STAGESTRUCK by Peter Filichia: July Jottings

Special Features   STAGESTRUCK by Peter Filichia: July Jottings
So what's the question that you1re asked the most these days?

So what's the question that you1re asked the most these days?

For me, it's "You know what would make a good show at Encores?"

Sure. The Grass Harp with Barbara Cook. On the Twentieth Century with Judy Kaye, and Kevin Kline in the lead. Smile, with Jodi Benson.

Now may I ask you some questions?

* Did you notice that when Larry Doby was inducted into the Baseball Hall of Fame that neither he nor any of the baseball brass took the occasion to mention that his name was once a rhyme in a Broadway musical? The show, of course, was The First, the 1981 tuner about Jackie Roosevelt Robinson, the first black admitted into major league baseball in 1947. Late in the second act, a discouraged Robinson is considering quitting the National League, because so many white ballplayers and fans are being so hateful to him. But then he brightens when he learns that Doby has been signed by the Cleveland Indians and will be the first black in the American League. Martin Charnin's lyric went thus: "It's a beginning / Good luck to Larry Doby / Let him hit lefties / Or they'll trade him to Nairobi." It was set to music by Bob Brush, who nine years later would win an Emmy for writing an episode of "The Wonder Years," the TV series he co-produced. And that was The First for him. * Do you know what the real irony is about Cats coming to PBS and home video? The president of Polygram Video who green-lit the Lloyd Webber project is named Sondheim.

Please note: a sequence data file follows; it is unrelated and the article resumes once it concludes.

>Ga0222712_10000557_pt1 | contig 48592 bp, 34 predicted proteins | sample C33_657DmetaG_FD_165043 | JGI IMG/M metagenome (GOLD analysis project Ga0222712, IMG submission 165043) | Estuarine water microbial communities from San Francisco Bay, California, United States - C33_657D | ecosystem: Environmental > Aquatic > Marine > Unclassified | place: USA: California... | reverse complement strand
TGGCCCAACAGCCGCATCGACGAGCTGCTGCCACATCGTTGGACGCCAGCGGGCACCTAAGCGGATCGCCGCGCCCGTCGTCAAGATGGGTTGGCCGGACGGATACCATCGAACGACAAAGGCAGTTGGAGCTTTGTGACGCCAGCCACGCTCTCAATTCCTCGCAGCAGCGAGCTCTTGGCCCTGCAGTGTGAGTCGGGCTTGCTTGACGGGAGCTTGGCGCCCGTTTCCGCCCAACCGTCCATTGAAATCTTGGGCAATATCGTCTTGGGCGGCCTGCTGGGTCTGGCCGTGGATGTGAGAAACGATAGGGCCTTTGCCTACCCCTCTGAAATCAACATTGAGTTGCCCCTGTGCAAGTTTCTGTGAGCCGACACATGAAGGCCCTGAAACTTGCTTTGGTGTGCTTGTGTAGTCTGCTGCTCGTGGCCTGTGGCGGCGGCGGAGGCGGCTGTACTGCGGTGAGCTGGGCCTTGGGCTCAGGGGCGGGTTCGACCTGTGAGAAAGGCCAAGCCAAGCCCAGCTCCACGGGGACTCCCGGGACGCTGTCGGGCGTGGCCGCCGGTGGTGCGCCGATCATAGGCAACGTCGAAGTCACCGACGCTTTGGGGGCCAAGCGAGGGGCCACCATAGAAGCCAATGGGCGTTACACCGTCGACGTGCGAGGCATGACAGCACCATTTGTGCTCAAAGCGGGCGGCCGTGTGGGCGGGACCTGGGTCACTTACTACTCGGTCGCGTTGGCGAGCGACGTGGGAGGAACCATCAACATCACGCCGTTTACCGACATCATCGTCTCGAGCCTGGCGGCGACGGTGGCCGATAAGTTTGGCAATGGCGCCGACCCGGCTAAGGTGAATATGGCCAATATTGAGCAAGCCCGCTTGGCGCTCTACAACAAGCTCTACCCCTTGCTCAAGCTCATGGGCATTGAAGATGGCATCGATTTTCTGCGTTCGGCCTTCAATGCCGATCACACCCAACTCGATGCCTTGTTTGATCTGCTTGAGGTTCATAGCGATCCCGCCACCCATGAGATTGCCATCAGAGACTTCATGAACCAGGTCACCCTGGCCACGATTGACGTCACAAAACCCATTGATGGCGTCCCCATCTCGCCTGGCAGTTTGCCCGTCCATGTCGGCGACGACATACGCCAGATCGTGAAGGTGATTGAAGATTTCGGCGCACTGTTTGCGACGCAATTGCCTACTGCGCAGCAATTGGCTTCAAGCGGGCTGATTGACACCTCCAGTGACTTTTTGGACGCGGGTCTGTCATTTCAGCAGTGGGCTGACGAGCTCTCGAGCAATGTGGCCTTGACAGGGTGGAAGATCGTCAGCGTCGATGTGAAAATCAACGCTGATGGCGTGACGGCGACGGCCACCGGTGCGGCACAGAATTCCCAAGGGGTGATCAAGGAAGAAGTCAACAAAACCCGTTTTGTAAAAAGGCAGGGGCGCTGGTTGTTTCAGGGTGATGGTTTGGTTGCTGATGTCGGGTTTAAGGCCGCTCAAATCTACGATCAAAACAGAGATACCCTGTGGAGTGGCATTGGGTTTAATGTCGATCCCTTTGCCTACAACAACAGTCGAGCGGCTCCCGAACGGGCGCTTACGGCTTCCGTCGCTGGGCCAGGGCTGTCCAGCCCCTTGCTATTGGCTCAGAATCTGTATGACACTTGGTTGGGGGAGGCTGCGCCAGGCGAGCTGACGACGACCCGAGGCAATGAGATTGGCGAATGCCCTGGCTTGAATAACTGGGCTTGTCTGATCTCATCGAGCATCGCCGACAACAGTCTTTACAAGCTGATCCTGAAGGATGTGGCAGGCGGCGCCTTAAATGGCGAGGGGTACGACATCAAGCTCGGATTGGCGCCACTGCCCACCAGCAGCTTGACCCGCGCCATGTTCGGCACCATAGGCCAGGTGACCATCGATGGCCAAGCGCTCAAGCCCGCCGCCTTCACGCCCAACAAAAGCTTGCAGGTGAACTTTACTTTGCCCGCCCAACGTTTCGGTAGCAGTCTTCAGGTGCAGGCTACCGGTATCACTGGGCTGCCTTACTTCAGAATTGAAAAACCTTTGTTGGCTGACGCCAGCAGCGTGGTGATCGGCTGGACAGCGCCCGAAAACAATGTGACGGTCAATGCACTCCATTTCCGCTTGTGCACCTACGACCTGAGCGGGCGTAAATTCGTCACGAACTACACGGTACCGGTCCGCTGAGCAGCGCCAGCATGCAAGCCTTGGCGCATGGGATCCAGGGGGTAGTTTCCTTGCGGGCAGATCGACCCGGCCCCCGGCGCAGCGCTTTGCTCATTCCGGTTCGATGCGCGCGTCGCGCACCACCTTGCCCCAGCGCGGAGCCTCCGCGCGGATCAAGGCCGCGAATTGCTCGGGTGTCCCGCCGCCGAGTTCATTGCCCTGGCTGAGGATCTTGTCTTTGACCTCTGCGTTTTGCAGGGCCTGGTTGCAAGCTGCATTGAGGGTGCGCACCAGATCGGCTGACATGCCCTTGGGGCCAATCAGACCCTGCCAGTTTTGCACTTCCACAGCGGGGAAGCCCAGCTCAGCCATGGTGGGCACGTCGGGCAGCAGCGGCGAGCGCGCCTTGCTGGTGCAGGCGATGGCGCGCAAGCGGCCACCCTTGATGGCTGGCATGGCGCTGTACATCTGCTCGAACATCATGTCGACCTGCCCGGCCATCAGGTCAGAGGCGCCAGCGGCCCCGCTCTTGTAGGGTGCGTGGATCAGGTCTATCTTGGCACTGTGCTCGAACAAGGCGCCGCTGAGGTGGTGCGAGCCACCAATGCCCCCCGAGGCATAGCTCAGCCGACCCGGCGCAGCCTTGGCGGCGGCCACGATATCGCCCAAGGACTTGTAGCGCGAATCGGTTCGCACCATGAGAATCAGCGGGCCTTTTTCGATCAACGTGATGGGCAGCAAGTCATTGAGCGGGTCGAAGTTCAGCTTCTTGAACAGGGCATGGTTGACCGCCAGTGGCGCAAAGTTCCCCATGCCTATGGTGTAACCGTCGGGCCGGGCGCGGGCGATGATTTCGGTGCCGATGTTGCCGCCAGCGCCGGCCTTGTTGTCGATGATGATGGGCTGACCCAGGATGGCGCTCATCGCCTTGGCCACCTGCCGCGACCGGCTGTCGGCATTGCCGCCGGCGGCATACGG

* Do you know which musical I missed when, a few weeks ago, I asked what tuners had been published as mass-market paperbacks? While I got 17 of them (Ain't Supposed to Die a Natural Death, 'A' My Name is Alice, Candide, Fiddler on the Roof, Finian's Rainbow, Fiorello, Golden Boy, Grease, Hair, Hello, Dolly!, Man of La Mancha, My Fair Lady, Pippin, 1776, Sound of Music, Threepenny Opera, and You're a Good Man, Charlie Brown), many of you wrote to say Runaways, too, was published. Thanks to all of you who knew and remembered.

* You know what one of the best things about seeing The Skin of Our Teeth in Central Park? When the first act started, the baby blue sky was shining in the background. But as the play got darker and darker, so did the sky.

* And isn't it something that of the five greatest American plays, Thornton Wilder wrote two of them? Is there any doubt that Wilder was first and foremost a man of the theater? He so knew the form that he knew how to deconstruct it. And isn't it interesting that Wilder's three major plays are all set in states that include the word "New"? The Skin of Our Teeth in Jersey, Our Town in Hampshire, The Matchmaker (once The Merchant of Yonkers) in York. You don't think that he ever worked on one that was set in New Mexico, do you?

* Do you think that Woody Allen got the idea for The Purple Rose of Cairo from Sabina's observation that young Gladys Antrobus "is waiting for a man to come down off the movie screen and ask her"?

* Have you ever wondered why Oscar Wilde chose as the name of his masterpiece The Importance of Being Earnest when the last words of the play actually are "the vital importance of being earnest"? Or why Cole Porter called his Kiss Me, Kate showstopper "Always True to You in My Fashion" when the actual lyric is "Always True to You, Darlin', in My Fashion"?

* Did you ever hear of Sir George Dance? Dance was a mainstay of the British musical theater between 1891 and 1902. And what was Dance's specialty? Book and lyrics.